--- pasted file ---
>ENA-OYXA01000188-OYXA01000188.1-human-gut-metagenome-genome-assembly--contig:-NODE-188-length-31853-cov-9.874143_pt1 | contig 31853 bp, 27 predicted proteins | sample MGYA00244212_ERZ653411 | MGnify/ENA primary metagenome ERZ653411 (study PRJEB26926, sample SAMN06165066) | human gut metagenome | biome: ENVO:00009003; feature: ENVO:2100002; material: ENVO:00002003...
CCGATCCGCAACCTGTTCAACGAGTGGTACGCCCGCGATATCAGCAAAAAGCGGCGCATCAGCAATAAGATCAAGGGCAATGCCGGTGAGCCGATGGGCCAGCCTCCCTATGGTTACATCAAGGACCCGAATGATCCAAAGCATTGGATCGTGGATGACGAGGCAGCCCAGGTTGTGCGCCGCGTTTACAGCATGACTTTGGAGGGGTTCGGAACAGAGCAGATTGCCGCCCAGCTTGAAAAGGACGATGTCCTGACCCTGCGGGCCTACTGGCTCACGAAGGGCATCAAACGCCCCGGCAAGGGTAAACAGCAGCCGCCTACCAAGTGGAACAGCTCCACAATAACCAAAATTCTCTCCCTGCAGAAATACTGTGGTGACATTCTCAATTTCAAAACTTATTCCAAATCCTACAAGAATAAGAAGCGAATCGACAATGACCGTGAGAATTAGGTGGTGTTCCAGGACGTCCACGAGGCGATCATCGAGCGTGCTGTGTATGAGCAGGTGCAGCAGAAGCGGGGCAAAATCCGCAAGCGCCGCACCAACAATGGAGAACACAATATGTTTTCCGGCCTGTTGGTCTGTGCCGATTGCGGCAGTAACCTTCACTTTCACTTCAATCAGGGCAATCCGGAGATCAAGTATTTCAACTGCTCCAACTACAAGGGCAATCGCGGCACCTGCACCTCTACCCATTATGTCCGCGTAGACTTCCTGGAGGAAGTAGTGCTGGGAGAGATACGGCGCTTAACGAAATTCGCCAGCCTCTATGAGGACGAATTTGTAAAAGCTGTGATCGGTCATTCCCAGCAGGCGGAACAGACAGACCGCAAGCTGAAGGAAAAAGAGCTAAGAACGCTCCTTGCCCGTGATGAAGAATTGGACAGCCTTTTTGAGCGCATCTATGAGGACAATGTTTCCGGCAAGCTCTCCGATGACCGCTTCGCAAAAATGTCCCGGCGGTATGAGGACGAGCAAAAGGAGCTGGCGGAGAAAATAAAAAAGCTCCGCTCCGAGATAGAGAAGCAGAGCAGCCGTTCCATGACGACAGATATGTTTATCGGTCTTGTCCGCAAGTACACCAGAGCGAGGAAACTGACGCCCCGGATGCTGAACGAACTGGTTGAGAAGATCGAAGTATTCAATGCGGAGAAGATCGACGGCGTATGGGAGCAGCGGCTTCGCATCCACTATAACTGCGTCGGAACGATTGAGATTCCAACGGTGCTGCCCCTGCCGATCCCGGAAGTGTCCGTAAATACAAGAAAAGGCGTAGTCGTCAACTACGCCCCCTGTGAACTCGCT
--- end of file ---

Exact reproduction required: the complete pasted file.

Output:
>ENA-OYXA01000188-OYXA01000188.1-human-gut-metagenome-genome-assembly--contig:-NODE-188-length-31853-cov-9.874143_pt1 | contig 31853 bp, 27 predicted proteins | sample MGYA00244212_ERZ653411 | MGnify/ENA primary metagenome ERZ653411 (study PRJEB26926, sample SAMN06165066) | human gut metagenome | biome: ENVO:00009003; feature: ENVO:2100002; material: ENVO:00002003...
CCGATCCGCAACCTGTTCAACGAGTGGTACGCCCGCGATATCAGCAAAAAGCGGCGCATCAGCAATAAGATCAAGGGCAATGCCGGTGAGCCGATGGGCCAGCCTCCCTATGGTTACATCAAGGACCCGAATGATCCAAAGCATTGGATCGTGGATGACGAGGCAGCCCAGGTTGTGCGCCGCGTTTACAGCATGACTTTGGAGGGGTTCGGAACAGAGCAGATTGCCGCCCAGCTTGAAAAGGACGATGTCCTGACCCTGCGGGCCTACTGGCTCACGAAGGGCATCAAACGCCCCGGCAAGGGTAAACAGCAGCCGCCTACCAAGTGGAACAGCTCCACAATAACCAAAATTCTCTCCCTGCAGAAATACTGTGGTGACATTCTCAATTTCAAAACTTATTCCAAATCCTACAAGAATAAGAAGCGAATCGACAATGACCGTGAGAATTAGGTGGTGTTCCAGGACGTCCACGAGGCGATCATCGAGCGTGCTGTGTATGAGCAGGTGCAGCAGAAGCGGGGCAAAATCCGCAAGCGCCGCACCAACAATGGAGAACACAATATGTTTTCCGGCCTGTTGGTCTGTGCCGATTGCGGCAGTAACCTTCACTTTCACTTCAATCAGGGCAATCCGGAGATCAAGTATTTCAACTGCTCCAACTACAAGGGCAATCGCGGCACCTGCACCTCTACCCATTATGTCCGCGTAGACTTCCTGGAGGAAGTAGTGCTGGGAGAGATACGGCGCTTAACGAAATTCGCCAGCCTCTATGAGGACGAATTTGTAAAAGCTGTGATCGGTCATTCCCAGCAGGCGGAACAGACAGACCGCAAGCTGAAGGAAAAAGAGCTAAGAACGCTCCTTGCCCGTGATGAAGAATTGGACAGCCTTTTTGAGCGCATCTATGAGGACAATGTTTCCGGCAAGCTCTCCGATGACCGCTTCGCAAAAATGTCCCGGCGGTATGAGGACGAGCAAAAGGAGCTGGCGGAGAAAATAAAAAAGCTCCGCTCCGAGATAGAGAAGCAGAGCAGCCGTTCCATGACGACAGATATGTTTATCGGTCTTGTCCGCAAGTACACCAGAGCGAGGAAACTGACGCCCCGGATGCTGAACGAACTGGTTGAGAAGATCGAAGTATTCAATGCGGAGAAGATCGACGGCGTATGGGAGCAGCGGCTTCGCATCCACTATAACTGCGTCGGAACGATTGAGATTCCAACGGTGCTGCCCCTGCCGATCCCGGAAGTGTCCGTAAATACAAGAAAAGGCGTAGTCGTCAACTACGCCCCCTGTGAACTCGCT